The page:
I’m a narcissist at heart. Mirrors are a constant source of distraction, but nothing quite catches my attention like that Google search bar. I love searching my own name on the Internet. And according to a new poll, I’m in very sizable company.
A newly released poll from the Pew Research Center Internet & American Life Project shows 56% of Internet users admit to looking up information about themselves using a search engine. Those aged 18 to 29 are disproportionately more likely to self-search (64%), as are those with college degrees (68%) and people making more than $75,000 annually (66%). Men (58%) were slightly more likely to search for their own name as women (54%).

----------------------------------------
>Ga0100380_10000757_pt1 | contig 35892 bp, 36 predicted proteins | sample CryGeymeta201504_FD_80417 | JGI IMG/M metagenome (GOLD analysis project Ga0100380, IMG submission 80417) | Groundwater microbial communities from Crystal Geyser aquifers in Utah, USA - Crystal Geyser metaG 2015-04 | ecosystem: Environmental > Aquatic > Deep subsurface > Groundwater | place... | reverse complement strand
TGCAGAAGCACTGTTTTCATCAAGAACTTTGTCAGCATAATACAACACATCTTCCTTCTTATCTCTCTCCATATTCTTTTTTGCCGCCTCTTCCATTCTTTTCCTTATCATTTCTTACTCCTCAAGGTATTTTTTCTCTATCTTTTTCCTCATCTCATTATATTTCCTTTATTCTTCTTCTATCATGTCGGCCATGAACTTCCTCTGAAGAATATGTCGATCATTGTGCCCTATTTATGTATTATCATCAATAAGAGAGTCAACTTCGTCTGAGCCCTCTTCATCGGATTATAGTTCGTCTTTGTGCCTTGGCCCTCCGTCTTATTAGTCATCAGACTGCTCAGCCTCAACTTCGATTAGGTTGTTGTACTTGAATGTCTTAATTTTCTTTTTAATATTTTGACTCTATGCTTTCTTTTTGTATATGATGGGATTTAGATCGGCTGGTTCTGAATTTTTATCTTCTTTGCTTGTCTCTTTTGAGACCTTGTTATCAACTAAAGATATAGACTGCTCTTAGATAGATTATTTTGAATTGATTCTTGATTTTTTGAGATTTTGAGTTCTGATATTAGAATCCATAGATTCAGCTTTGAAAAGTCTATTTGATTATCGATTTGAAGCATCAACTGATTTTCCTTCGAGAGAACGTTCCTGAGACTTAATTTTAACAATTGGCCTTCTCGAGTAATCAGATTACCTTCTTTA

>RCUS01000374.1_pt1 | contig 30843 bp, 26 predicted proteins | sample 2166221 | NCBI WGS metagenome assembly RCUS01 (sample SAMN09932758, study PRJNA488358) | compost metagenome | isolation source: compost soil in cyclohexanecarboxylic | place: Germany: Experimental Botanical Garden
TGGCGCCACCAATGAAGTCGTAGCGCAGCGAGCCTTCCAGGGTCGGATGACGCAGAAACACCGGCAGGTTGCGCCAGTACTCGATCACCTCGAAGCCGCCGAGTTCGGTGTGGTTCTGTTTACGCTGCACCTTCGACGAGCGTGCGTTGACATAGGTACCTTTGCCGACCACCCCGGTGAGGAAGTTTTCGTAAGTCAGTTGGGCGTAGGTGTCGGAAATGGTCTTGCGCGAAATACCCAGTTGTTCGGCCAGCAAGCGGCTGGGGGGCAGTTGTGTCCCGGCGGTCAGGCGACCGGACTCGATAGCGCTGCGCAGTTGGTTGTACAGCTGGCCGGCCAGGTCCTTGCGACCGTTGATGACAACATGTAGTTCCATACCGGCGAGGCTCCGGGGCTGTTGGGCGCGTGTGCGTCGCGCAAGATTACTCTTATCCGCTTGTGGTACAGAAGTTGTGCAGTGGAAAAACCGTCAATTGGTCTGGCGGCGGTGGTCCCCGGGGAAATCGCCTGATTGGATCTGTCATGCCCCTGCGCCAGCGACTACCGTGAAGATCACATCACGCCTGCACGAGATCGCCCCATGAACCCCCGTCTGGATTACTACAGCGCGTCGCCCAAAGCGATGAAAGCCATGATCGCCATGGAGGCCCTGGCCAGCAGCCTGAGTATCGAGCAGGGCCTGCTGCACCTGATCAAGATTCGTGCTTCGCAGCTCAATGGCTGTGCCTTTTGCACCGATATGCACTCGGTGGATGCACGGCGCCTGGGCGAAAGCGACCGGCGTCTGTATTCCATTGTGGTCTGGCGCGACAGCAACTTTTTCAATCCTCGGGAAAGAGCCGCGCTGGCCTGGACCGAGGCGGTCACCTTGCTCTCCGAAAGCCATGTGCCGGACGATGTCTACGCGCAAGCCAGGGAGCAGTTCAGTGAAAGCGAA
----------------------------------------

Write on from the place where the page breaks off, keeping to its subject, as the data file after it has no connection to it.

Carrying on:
The percentage of internet users who self-search is up dramatically since Pew first started tracking them in 2001. Back then, less than a quarter of Internet users searched for their own names.
Of course, our egos drive some of that traffic to Google. But beyond self-satisfaction, performing a search for your own name to monitor your online reputation is actually good practice. Unflattering search results can’t always be removed, but their impact can typically be minimized.
This article was written by Fox Van Allen and originally appeared on Techlicious.
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